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Running with the Pooch – Tips for Training Fido for Running

Posted Sep 07 2010 6:29am

Last year, we brought home a little pup from the pound. Cute as button and rotten to the core, our doggy soon began family’s best friend.

When we purchased Otis we did so with the idea that he’d:

  1. bring enjoyment to the family
  2. provide love to the children
  3. run with me

Trust me, I was psyched about number three. I’d wanted a running companion for a while, and since I hadn’t found a human kind I thought the four pawed variety might be perfect. For one thing, dogs love to run, and they can go fast or slow depending on the type of dog and the person directing the dog. For another, I do some morning runs, getting out just before daybreak, and while I feel safe in the neighborhood and I carry along my weapon of choice – pepper spray – to ward of potential attackers (which in my neighborhood could actually be fox and dogs), having along a furry companion would make me feel utra safe.

Then, when Otis hit six months, I took him out for a spin.

And Otis put on the brakes.

The dog refused to go further than our driveway for the longest time. He wouldn’t even walk with us, much less run; and heaven forbid we open the door in the dark: He stood on the porch, the hair on his back rising, his head cocked to every single noise he heard. Then he raced back inside without doing his business.

The dog was afraid of the dark.

Thankfully, six months later he loves to run. I take him out now for up to four miles, early in the morning or sometime during the time my kids are in school. He goes and goes and goes. In fact, I think he’d still go, but I’m leery about running too far with him. So, here are my tips for running with Fido.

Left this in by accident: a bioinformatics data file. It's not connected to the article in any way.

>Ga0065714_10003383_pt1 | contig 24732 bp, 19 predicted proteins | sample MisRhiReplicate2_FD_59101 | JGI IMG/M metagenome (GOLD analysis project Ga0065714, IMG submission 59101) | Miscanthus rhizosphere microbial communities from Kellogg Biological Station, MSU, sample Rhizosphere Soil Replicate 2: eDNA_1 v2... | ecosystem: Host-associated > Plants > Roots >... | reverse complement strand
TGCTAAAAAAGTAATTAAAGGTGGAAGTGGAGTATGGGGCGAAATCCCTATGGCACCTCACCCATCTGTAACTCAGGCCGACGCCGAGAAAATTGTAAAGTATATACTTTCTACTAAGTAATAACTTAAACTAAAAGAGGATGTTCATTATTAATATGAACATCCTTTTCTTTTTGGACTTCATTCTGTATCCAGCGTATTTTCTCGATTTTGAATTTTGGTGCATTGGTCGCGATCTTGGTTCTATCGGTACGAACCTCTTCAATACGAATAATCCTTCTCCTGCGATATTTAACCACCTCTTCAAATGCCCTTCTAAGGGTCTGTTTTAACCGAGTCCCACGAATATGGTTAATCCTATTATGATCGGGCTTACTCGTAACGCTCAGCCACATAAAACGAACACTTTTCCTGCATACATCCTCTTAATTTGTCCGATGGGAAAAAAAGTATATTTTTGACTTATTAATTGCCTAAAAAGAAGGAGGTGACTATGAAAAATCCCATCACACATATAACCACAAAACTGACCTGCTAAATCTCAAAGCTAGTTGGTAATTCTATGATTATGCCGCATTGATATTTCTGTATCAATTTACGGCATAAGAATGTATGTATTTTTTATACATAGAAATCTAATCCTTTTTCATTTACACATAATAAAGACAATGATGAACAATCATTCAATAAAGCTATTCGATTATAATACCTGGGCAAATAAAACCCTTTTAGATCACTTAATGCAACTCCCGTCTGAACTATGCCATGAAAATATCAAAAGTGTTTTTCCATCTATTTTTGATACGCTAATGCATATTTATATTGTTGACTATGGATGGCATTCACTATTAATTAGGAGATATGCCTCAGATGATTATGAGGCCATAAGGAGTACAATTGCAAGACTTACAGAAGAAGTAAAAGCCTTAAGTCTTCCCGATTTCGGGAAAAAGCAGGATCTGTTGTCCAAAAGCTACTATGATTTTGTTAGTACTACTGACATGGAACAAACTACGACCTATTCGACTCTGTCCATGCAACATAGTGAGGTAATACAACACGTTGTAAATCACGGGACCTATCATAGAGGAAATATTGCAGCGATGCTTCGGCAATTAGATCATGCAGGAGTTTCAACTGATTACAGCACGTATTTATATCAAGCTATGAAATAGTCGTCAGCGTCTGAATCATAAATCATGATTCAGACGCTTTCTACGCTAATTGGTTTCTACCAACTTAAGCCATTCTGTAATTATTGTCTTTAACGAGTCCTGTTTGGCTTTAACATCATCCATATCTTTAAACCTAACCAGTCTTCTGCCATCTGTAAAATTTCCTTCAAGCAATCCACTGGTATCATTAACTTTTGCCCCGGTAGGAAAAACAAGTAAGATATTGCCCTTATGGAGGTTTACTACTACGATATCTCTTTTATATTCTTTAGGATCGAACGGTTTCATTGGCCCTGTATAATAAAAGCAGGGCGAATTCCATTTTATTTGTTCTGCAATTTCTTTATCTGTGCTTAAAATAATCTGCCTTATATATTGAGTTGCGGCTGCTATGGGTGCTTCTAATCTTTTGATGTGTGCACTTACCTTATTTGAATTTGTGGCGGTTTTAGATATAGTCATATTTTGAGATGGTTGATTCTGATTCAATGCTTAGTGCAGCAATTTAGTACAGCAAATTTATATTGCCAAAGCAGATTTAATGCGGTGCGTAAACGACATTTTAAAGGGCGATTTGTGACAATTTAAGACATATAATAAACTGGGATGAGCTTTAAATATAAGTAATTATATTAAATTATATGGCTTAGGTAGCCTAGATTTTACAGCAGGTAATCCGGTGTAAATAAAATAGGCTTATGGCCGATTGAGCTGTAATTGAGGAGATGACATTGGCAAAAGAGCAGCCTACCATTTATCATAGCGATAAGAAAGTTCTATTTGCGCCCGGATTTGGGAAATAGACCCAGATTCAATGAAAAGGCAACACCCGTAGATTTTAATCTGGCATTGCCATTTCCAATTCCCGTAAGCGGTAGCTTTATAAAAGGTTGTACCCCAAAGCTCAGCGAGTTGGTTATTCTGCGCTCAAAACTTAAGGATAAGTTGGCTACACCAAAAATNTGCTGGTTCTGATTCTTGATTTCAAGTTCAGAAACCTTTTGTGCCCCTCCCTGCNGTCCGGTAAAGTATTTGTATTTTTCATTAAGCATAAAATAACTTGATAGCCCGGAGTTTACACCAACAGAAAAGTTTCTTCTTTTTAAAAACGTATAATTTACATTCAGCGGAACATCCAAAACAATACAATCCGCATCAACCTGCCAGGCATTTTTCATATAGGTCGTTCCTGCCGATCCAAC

Be Patient

While dogs are natural born runners, they do so for fun, not for sport. They want to stop and sniff; they have to stop and go. Also, they don’t understand the nuances of training for pace and distance, so while Otis may think he has to stop every few feet and sniff and then run a blazing 8 minute mile, dragging me along behind him, I have other ideas. Which leads me to . . .

Take Time to Train

Chances are you aren’t going to put the leash on and watch Fido run the way you want him to. You’re going to have to give up some runs to train the dog or you’ll never have a good working, or running, relationship. For one thing, make sure he understands this isn’t stop and sniff time. Dog has to go to the bathroom, so those are necessary stops; but Otis would stop every single minute if I gave him a chance. I often have to run him in the middle of the road now to stop him from doing this. He’ll learn, and he’s getting better, but it’s a process.

Set the Pace

Just like teaching Fido not to pee on your floor, you have to be the leader in the run. Don’t let him get so far ahead he’s dragging you (and if you find you are dragging him, reconsider running – maybe it’s too taxing on his legs and feet and body). You need to make sure Fido is running beside you, not ahead. This goes back to practicing with your dog. It takes time, but if you keep the leash tight against your hand so he can’t stray far ahead he’ll get the concept and begin running with, and not ahead, of you.

Heed the Heat

Up until last week I’d stopped running as far with my buddy, opting for one and a half miles or two miles instead. Summer heat is brutal on humans and can really hurt an animal covered in fur. Make sure your dog has plenty of water. Don’t make him run on hot pavement, which can burn the pads of his paws. Opt for grassy trails if you aren’t running in the cooler hours of the day. Test the pavement with your hand first. Watch for signs of overheating, such as stopping and laying in the grass. I’ve read if the temperature goes above 85, particularly in humid places, Fido should sit the run out.

Do you run with your dog? If so, please share tips and stories! And if you send in a picture of you and your faithful doggy companion I’ll be sure to post on the site!

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